The Brothers Kennedy: John, Robert, Edward. Written by Kathleen Krull. Illustrated by Amy June Bates. Simon & Schuster Books for Young Readers, 2010. 40 pages. Publisher recommends for ages 4-8. ISBN: 9781416991588.
The Brothers Kennedy captures the magic and tragedy of Joseph Kennedy’s sons. The first part of the book features a chapter each on the childhood and young adulthood of Joe, John, Robert and Edward. Each brother is different, but each has a strong sense of competitiveness, of the importance of public service, of compassion and of fairness.
The second part of the book addresses the hope represented by John and Robert and Edward, and the tragic loss of hope with the deaths of Joe and John and Robert. It also looks at Edward’s the long career in the Senate, carrying forward the vision of the Kennedy’s. John and Robert both work for civil rights for African-Americans. Edward was present when Barack Obama was nominated by the Democratic Party to be its presidential candidate.
The book doesn’t present a complete picture of the Kennedy brothers. There is no mention of Chappaquiddick or of the famous womanizing of the Kennedy men. It doesn’t address the intricacies of John’s policies as president. There’s no need for a complete picture in this book, in fact it would be inappropriate for the target age group. This is a book that presents the magic of the Kennedys to a new generation.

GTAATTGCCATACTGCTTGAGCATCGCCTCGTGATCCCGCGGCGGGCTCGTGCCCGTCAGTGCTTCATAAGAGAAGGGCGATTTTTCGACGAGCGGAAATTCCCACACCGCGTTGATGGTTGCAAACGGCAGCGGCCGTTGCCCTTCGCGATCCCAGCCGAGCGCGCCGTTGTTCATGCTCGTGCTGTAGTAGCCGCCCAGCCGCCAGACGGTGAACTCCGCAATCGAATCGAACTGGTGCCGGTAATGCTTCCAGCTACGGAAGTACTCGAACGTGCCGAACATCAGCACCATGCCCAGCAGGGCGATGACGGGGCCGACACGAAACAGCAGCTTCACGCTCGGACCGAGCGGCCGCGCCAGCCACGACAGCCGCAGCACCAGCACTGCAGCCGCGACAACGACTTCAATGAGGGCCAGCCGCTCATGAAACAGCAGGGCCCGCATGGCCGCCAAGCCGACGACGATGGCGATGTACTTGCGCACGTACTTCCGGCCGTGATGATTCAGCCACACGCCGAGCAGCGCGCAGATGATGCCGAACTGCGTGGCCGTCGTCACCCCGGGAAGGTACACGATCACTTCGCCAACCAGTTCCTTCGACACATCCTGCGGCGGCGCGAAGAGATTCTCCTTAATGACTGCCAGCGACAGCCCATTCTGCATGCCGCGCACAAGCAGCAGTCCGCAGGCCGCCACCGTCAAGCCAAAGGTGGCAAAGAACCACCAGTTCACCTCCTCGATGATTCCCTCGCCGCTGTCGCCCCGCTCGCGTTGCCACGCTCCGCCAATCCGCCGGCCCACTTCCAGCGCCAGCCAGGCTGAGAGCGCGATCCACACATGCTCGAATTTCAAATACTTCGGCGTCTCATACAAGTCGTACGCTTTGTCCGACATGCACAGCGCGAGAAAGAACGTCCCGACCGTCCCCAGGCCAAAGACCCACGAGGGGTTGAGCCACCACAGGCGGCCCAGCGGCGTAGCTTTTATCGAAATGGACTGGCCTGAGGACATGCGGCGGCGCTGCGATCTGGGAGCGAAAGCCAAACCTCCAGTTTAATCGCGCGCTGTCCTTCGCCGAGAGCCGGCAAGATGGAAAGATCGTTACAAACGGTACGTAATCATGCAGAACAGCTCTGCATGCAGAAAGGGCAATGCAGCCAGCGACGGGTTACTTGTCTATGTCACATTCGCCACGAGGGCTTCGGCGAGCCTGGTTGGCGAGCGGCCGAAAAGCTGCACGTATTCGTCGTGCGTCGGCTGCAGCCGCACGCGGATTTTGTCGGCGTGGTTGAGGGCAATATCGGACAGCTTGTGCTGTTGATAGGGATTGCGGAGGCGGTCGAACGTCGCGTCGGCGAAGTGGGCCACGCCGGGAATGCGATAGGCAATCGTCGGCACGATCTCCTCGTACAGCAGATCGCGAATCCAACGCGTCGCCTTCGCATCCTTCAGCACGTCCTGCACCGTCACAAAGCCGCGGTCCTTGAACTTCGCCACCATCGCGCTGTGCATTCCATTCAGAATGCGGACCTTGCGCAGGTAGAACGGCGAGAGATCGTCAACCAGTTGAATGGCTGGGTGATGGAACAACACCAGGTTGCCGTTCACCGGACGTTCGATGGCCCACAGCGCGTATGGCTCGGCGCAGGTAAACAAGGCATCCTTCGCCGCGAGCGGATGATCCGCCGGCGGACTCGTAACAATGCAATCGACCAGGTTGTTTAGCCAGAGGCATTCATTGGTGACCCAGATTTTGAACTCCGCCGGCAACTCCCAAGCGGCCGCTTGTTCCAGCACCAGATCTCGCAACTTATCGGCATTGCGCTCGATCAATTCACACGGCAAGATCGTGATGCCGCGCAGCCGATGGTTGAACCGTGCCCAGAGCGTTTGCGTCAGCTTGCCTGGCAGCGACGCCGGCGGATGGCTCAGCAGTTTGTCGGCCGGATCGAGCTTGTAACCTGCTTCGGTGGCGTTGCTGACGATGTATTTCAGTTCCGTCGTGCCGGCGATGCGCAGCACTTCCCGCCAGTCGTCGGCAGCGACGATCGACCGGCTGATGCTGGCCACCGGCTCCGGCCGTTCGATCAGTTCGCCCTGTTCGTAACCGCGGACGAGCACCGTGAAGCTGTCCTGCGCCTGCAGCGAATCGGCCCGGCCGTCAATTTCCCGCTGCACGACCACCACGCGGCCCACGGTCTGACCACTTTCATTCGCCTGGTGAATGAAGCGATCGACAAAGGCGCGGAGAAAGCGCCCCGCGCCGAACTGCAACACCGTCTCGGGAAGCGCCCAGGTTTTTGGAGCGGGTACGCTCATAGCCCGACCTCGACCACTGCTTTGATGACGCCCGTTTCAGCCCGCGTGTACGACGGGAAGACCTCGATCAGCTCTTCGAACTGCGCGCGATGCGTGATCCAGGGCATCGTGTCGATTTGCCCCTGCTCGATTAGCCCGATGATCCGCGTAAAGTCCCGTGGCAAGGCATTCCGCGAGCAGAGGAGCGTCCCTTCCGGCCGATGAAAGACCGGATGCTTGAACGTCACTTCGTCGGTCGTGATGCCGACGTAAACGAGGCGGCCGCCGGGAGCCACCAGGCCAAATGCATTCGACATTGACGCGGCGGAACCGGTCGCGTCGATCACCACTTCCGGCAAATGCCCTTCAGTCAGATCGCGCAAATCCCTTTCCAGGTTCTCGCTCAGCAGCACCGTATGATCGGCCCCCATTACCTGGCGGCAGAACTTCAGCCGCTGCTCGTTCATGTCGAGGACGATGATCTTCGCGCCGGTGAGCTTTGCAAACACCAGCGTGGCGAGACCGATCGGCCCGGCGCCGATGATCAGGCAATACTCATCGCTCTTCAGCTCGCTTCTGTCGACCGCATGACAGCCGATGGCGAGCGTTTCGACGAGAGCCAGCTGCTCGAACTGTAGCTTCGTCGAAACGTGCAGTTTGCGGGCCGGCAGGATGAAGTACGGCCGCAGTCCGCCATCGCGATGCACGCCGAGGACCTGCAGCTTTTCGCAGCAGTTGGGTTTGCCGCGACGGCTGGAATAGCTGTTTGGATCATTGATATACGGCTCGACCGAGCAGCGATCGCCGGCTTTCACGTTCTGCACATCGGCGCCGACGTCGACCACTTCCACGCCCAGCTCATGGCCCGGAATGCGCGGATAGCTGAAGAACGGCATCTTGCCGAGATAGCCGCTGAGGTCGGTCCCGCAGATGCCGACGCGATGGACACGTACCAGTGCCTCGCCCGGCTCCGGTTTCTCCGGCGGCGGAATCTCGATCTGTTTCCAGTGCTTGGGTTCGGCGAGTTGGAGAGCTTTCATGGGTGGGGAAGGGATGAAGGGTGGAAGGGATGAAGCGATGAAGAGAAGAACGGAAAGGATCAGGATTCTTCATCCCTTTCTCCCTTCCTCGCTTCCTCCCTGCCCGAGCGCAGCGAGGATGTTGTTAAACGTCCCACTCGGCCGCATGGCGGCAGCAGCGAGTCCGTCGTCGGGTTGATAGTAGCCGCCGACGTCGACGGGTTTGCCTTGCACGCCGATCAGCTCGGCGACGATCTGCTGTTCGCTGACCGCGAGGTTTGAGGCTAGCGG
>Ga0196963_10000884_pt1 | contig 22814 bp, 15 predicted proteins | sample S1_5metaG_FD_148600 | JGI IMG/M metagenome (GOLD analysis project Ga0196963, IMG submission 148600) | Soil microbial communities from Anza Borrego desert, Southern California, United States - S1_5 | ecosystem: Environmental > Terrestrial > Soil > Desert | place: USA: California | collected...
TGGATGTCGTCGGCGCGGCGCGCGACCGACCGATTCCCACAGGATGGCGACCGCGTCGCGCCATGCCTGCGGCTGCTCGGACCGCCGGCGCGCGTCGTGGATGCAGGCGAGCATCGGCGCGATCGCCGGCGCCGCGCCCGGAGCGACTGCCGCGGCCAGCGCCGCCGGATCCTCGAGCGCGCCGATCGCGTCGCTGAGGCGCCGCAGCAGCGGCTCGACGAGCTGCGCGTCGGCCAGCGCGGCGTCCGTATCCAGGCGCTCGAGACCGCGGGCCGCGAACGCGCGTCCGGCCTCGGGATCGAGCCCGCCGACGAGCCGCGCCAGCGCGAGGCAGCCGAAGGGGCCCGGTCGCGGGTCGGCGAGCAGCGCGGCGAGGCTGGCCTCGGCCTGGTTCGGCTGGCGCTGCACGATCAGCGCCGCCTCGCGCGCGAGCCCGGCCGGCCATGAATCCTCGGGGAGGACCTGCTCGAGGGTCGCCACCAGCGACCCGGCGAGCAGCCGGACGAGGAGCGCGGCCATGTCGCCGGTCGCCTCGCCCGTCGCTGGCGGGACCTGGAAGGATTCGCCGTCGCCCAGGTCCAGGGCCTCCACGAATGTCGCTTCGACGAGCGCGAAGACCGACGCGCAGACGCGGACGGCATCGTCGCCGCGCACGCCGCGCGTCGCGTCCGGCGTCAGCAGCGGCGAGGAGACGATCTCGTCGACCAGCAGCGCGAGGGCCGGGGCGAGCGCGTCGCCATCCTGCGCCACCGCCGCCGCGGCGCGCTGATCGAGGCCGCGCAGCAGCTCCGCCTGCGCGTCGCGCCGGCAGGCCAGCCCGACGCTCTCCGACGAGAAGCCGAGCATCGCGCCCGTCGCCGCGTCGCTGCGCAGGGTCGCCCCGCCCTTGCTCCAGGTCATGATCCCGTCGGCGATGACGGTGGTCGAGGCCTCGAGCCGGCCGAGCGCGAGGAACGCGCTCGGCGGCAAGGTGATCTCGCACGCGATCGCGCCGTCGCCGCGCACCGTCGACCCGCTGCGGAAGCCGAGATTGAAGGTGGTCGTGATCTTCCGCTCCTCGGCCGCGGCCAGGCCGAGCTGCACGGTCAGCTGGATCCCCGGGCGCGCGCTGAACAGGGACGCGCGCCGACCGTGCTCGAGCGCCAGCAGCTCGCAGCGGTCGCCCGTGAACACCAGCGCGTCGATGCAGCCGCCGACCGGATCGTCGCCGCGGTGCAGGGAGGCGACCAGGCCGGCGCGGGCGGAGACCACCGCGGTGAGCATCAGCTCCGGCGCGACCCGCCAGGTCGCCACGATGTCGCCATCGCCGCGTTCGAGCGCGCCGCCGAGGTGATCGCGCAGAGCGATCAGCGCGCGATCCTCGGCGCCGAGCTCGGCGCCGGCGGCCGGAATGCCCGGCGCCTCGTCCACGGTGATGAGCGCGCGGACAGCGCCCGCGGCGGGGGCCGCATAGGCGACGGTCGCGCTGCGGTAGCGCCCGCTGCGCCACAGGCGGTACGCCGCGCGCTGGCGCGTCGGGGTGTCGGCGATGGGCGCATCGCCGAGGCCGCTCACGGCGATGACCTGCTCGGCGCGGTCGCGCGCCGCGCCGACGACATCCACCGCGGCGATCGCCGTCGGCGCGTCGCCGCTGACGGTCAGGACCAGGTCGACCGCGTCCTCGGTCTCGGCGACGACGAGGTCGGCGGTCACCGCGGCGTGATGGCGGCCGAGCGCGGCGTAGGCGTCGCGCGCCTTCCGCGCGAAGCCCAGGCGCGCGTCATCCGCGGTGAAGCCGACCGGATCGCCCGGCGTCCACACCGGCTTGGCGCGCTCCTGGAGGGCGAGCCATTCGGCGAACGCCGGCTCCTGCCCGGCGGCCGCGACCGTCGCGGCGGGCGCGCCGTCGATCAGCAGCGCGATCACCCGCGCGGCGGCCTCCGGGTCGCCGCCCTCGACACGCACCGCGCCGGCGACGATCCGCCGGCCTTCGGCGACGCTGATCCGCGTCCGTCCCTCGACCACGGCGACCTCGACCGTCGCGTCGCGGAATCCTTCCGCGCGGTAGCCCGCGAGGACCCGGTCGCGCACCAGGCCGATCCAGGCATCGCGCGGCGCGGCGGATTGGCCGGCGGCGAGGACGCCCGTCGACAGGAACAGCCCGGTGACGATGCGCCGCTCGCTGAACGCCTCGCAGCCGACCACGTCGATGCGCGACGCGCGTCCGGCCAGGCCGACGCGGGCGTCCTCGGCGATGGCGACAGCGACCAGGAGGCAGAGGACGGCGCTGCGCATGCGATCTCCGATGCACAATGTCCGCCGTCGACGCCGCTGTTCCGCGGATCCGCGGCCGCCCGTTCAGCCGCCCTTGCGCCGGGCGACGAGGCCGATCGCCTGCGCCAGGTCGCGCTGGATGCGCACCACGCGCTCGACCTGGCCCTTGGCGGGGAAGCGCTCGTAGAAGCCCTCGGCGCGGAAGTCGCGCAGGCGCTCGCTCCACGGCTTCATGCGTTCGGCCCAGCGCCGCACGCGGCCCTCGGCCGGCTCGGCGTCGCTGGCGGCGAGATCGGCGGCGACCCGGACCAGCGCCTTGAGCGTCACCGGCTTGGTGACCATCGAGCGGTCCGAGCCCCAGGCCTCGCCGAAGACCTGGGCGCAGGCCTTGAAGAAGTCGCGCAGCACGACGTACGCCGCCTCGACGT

The illustrations are outstanding. My favorite is an illustration of John as he wins the presidency and is inaugurated. All but one of the illustrations contain boys and young men full of energy. Towards the end of the book is an illustration of Edward sitting on the stage as Barack Obama accepts the Democratic presidential nomination. He is old and ill in this illustration, an elder statesman who has lived see what he worked so hard to bring about.
There are extensive notes at the end of the book, as well as a timeline and a list of sources.
I worry that kids in school today don’t have the same feeling about the Kennedys that I do. It’s a feeling that’s hard to put into words, but Kathleen Krull and Amy June Bates capture it in their words and illustrations.